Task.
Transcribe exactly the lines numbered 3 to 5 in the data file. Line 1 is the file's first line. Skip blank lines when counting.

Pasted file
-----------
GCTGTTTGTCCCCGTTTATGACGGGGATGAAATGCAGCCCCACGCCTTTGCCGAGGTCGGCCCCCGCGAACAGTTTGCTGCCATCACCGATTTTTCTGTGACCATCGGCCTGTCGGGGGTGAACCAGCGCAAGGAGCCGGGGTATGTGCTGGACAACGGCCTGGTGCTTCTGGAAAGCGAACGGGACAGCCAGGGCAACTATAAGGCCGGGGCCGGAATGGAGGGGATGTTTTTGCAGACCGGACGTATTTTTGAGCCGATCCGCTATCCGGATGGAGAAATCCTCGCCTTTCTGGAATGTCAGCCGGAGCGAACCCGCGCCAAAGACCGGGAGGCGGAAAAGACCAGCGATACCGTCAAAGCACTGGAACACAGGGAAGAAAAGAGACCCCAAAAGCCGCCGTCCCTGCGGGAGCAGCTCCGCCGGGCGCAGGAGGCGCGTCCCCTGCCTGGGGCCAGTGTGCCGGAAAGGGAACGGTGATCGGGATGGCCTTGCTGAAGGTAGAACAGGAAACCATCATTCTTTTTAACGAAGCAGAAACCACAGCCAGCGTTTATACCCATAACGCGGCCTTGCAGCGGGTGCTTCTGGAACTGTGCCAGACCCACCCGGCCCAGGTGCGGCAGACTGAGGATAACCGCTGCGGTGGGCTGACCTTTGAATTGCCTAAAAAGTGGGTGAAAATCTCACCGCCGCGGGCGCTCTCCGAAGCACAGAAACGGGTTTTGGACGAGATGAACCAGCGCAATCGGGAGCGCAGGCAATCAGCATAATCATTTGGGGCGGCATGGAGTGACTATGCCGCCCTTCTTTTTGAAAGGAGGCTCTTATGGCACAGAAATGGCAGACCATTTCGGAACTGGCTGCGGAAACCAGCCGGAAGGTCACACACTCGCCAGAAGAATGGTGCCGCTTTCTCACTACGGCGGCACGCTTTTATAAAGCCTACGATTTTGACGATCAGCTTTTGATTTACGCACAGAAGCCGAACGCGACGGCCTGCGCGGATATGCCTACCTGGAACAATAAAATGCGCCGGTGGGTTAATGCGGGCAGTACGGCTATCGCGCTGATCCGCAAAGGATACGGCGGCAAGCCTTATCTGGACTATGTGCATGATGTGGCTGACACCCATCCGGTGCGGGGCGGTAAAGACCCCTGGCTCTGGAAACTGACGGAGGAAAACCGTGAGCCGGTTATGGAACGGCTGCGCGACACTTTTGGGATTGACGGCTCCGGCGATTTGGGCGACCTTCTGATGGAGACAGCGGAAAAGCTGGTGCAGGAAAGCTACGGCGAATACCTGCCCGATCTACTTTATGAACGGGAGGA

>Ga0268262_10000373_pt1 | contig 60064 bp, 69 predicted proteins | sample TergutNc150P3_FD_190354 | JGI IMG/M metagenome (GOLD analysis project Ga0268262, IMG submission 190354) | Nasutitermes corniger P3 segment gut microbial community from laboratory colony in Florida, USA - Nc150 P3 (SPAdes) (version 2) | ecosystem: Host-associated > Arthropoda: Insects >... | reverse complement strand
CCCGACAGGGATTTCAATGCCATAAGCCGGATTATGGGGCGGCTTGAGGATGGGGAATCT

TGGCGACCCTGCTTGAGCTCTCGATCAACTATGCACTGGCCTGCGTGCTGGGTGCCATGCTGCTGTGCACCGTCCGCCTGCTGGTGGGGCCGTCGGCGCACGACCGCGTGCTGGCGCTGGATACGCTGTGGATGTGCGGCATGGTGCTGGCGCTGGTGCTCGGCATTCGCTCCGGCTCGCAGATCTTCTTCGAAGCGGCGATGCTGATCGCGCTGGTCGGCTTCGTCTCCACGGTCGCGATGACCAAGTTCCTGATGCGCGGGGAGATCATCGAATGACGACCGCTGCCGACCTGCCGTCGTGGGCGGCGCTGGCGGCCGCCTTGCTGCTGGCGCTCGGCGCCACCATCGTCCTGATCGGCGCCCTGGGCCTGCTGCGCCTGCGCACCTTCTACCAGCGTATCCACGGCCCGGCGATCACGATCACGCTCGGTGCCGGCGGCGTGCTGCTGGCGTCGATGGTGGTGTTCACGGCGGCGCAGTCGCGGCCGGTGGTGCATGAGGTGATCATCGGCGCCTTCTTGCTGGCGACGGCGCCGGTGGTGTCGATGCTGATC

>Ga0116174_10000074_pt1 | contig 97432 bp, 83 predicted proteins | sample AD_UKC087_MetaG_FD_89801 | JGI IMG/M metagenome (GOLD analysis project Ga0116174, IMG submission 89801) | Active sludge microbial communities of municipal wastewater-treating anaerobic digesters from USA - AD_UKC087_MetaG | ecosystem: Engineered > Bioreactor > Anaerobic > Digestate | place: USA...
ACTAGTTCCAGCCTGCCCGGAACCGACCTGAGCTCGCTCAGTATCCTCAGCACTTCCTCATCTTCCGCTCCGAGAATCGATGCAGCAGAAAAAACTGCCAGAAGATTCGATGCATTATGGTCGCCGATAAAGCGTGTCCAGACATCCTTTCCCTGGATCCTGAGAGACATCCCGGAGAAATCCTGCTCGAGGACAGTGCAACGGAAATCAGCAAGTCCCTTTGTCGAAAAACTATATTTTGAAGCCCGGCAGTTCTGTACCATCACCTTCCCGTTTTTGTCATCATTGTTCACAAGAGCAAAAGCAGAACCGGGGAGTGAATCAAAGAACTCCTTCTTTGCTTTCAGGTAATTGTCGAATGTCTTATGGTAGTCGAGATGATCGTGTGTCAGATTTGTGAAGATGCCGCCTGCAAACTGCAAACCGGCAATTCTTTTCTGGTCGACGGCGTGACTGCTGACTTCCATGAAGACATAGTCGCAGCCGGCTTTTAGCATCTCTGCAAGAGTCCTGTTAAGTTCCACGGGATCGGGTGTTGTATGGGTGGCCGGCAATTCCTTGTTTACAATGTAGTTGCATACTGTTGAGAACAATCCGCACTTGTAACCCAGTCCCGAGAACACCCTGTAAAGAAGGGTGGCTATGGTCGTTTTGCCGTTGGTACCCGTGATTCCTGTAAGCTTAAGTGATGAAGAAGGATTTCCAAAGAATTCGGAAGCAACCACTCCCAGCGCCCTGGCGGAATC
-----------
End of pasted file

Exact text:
CCCGACAGGGATTTCAATGCCATAAGCCGGATTATGGGGCGGCTTGAGGATGGGGAATCT

TGGCGACCCTGCTTGAGCTCTCGATCAACTATGCACTGGCCTGCGTGCTGGGTGCCATGCTGCTGTGCACCGTCCGCCTGCTGGTGGGGCCGTCGGCGCACGACCGCGTGCTGGCGCTGGATACGCTGTGGATGTGCGGCATGGTGCTGGCGCTGGTGCTCGGCATTCGCTCCGGCTCGCAGATCTTCTTCGAAGCGGCGATGCTGATCGCGCTGGTCGGCTTCGTCTCCACGGTCGCGATGACCAAGTTCCTGATGCGCGGGGAGATCATCGAATGACGACCGCTGCCGACCTGCCGTCGTGGGCGGCGCTGGCGGCCGCCTTGCTGCTGGCGCTCGGCGCCACCATCGTCCTGATCGGCGCCCTGGGCCTGCTGCGCCTGCGCACCTTCTACCAGCGTATCCACGGCCCGGCGATCACGATCACGCTCGGTGCCGGCGGCGTGCTGCTGGCGTCGATGGTGGTGTTCACGGCGGCGCAGTCGCGGCCGGTGGTGCATGAGGTGATCATCGGCGCCTTCTTGCTGGCGACGGCGCCGGTGGTGTCGATGCTGATC

>Ga0116174_10000074_pt1 | contig 97432 bp, 83 predicted proteins | sample AD_UKC087_MetaG_FD_89801 | JGI IMG/M metagenome (GOLD analysis project Ga0116174, IMG submission 89801) | Active sludge microbial communities of municipal wastewater-treating anaerobic digesters from USA - AD_UKC087_MetaG | ecosystem: Engineered > Bioreactor > Anaerobic > Digestate | place: USA...